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This New Tracking System Will Stop Swimmers and Divers Being Left Behind on the Great Barrier Reef

The technology scans your handprint, then allows tour operators to track your movements while you're in the water.
By Sarah Ward
May 20, 2018
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This New Tracking System Will Stop Swimmers and Divers Being Left Behind on the Great Barrier Reef

The technology scans your handprint, then allows tour operators to track your movements while you're in the water.
By Sarah Ward
May 20, 2018
  shares

Swimming, snorkelling and diving on the Great Barrier Reef all rank right up there on everyone's bucket list, but splashing around away from the shore isn't without its perils. If you've been scared off by stories of tourists being left behind in the water — or watched too many ocean-based horror films, given it's a growing genre — then an Australian-developed new tracking system might appease your fears. In a world first, it allows tour operators to know where everyone is when they're in the water. And, of course, it helps them ensure that everyone has hopped back onboard.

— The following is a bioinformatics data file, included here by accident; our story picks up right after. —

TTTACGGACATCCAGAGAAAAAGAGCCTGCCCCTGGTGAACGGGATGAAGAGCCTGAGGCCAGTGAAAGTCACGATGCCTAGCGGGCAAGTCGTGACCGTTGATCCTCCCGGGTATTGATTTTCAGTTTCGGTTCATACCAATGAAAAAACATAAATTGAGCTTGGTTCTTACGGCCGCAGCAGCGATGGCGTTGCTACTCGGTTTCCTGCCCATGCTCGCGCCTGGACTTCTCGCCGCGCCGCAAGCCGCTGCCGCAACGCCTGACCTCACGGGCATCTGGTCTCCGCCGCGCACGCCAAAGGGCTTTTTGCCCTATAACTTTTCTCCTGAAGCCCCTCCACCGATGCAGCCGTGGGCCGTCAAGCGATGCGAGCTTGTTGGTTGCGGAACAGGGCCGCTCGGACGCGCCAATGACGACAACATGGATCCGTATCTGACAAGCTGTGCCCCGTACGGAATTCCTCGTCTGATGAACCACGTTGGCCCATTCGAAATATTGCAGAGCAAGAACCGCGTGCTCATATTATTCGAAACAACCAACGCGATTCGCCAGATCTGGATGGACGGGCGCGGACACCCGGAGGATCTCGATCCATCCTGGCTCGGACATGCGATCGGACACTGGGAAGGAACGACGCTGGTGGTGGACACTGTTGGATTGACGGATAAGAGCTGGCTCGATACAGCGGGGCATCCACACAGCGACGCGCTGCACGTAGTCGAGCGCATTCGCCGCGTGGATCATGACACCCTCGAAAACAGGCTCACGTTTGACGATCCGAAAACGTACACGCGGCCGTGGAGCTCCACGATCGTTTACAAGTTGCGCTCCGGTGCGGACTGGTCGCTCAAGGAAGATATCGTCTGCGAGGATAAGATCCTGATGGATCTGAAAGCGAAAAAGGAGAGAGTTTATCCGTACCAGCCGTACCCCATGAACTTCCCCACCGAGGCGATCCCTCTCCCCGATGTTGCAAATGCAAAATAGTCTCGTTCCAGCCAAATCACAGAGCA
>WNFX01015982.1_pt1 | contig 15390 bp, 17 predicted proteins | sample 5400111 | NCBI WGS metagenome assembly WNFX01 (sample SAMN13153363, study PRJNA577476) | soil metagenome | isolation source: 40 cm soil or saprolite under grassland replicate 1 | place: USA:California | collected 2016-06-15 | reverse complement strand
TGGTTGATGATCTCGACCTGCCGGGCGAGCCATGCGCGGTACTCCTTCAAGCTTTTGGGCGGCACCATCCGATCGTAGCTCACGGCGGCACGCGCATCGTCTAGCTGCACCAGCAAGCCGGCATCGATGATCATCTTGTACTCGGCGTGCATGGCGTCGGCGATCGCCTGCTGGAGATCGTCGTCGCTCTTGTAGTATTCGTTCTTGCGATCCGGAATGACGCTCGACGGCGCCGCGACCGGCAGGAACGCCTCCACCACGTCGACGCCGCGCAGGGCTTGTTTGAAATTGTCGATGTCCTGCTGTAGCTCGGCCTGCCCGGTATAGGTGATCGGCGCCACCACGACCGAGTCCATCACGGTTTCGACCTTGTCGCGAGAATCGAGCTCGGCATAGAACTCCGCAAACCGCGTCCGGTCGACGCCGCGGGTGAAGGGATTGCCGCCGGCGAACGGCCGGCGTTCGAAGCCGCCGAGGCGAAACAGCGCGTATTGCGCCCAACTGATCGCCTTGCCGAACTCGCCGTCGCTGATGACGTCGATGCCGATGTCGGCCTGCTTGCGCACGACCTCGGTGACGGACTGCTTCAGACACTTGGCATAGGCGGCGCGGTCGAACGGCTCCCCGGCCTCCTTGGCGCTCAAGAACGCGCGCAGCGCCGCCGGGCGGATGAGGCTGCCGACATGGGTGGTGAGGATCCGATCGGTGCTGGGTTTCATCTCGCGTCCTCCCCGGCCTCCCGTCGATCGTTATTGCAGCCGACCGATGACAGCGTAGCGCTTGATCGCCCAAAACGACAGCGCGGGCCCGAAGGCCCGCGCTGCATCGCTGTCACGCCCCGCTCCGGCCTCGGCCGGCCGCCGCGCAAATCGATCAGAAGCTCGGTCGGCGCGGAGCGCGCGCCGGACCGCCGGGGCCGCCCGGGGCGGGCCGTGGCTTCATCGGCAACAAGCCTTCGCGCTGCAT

Called the Tourist Onboard Management System, or TOMS, the system works in two ways. Firstly, everyone on the tour has their palm prints scanned upon boarding and disembarking the vessel. Secondly, while in the water, swimmers wear a waterproof wristband with an in-built GPS tracker. Back on deck, their movements can be charted in real time — so, as you're paddling around — with the system boasting one-metre accuracy.

Currently at the prototype stage, TOMS underwent its first test in Cairns this week, the ABC reports. And while it might sound like a fancier, more expensive way to do something that people have been doing unaided for years — that is, count folks — the system helps tackle the issue of human error. If the trials prove successful, it's hoped that it'll be rolled out among commercial operators in around 12 months time.

Via ABC / Cairns Post.

Published on May 20, 2018 by Sarah Ward

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